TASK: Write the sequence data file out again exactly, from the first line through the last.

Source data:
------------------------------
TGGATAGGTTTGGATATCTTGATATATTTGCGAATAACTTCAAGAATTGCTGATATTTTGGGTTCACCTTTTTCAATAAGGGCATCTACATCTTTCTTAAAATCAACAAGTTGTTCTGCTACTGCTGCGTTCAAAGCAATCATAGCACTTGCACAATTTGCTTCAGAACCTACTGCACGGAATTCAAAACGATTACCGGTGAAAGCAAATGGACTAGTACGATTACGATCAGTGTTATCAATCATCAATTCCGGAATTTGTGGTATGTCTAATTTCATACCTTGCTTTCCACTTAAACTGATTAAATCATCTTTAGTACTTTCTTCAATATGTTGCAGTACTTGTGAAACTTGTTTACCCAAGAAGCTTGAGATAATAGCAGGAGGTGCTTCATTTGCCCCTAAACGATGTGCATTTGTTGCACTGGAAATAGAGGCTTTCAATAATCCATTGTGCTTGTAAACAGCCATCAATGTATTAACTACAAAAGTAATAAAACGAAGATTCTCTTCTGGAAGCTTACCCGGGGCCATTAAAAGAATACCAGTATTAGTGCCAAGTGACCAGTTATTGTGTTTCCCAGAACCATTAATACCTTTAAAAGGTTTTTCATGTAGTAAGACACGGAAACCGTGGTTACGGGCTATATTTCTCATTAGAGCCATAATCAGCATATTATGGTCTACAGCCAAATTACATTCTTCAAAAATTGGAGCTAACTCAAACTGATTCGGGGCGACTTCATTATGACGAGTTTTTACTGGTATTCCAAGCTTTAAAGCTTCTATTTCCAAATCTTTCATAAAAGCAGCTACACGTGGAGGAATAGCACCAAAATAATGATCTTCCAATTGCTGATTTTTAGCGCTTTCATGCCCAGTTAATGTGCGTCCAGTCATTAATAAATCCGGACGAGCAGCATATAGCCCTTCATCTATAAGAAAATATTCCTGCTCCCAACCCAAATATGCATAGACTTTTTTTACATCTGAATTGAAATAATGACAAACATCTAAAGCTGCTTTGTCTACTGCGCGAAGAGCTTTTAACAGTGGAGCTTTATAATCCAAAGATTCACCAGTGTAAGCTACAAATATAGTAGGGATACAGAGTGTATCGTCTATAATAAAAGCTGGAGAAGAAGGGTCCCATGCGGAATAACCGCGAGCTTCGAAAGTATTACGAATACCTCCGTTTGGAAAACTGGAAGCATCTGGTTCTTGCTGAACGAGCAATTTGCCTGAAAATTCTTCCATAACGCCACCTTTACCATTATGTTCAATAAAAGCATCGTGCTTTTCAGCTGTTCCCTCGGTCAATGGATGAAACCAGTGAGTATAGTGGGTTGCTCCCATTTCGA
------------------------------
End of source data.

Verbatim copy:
TGGATAGGTTTGGATATCTTGATATATTTGCGAATAACTTCAAGAATTGCTGATATTTTGGGTTCACCTTTTTCAATAAGGGCATCTACATCTTTCTTAAAATCAACAAGTTGTTCTGCTACTGCTGCGTTCAAAGCAATCATAGCACTTGCACAATTTGCTTCAGAACCTACTGCACGGAATTCAAAACGATTACCGGTGAAAGCAAATGGACTAGTACGATTACGATCAGTGTTATCAATCATCAATTCCGGAATTTGTGGTATGTCTAATTTCATACCTTGCTTTCCACTTAAACTGATTAAATCATCTTTAGTACTTTCTTCAATATGTTGCAGTACTTGTGAAACTTGTTTACCCAAGAAGCTTGAGATAATAGCAGGAGGTGCTTCATTTGCCCCTAAACGATGTGCATTTGTTGCACTGGAAATAGAGGCTTTCAATAATCCATTGTGCTTGTAAACAGCCATCAATGTATTAACTACAAAAGTAATAAAACGAAGATTCTCTTCTGGAAGCTTACCCGGGGCCATTAAAAGAATACCAGTATTAGTGCCAAGTGACCAGTTATTGTGTTTCCCAGAACCATTAATACCTTTAAAAGGTTTTTCATGTAGTAAGACACGGAAACCGTGGTTACGGGCTATATTTCTCATTAGAGCCATAATCAGCATATTATGGTCTACAGCCAAATTACATTCTTCAAAAATTGGAGCTAACTCAAACTGATTCGGGGCGACTTCATTATGACGAGTTTTTACTGGTATTCCAAGCTTTAAAGCTTCTATTTCCAAATCTTTCATAAAAGCAGCTACACGTGGAGGAATAGCACCAAAATAATGATCTTCCAATTGCTGATTTTTAGCGCTTTCATGCCCAGTTAATGTGCGTCCAGTCATTAATAAATCCGGACGAGCAGCATATAGCCCTTCATCTATAAGAAAATATTCCTGCTCCCAACCCAAATATGCATAGACTTTTTTTACATCTGAATTGAAATAATGACAAACATCTAAAGCTGCTTTGTCTACTGCGCGAAGAGCTTTTAACAGTGGAGCTTTATAATCCAAAGATTCACCAGTGTAAGCTACAAATATAGTAGGGATACAGAGTGTATCGTCTATAATAAAAGCTGGAGAAGAAGGGTCCCATGCGGAATAACCGCGAGCTTCGAAAGTATTACGAATACCTCCGTTTGGAAAACTGGAAGCATCTGGTTCTTGCTGAACGAGCAATTTGCCTGAAAATTCTTCCATAACGCCACCTTTACCATTATGTTCAATAAAAGCATCGTGCTTTTCAGCTGTTCCCTCGGTCAATGGATGAAACCAGTGAGTATAGTGGGTTGCTCCCATTTCGA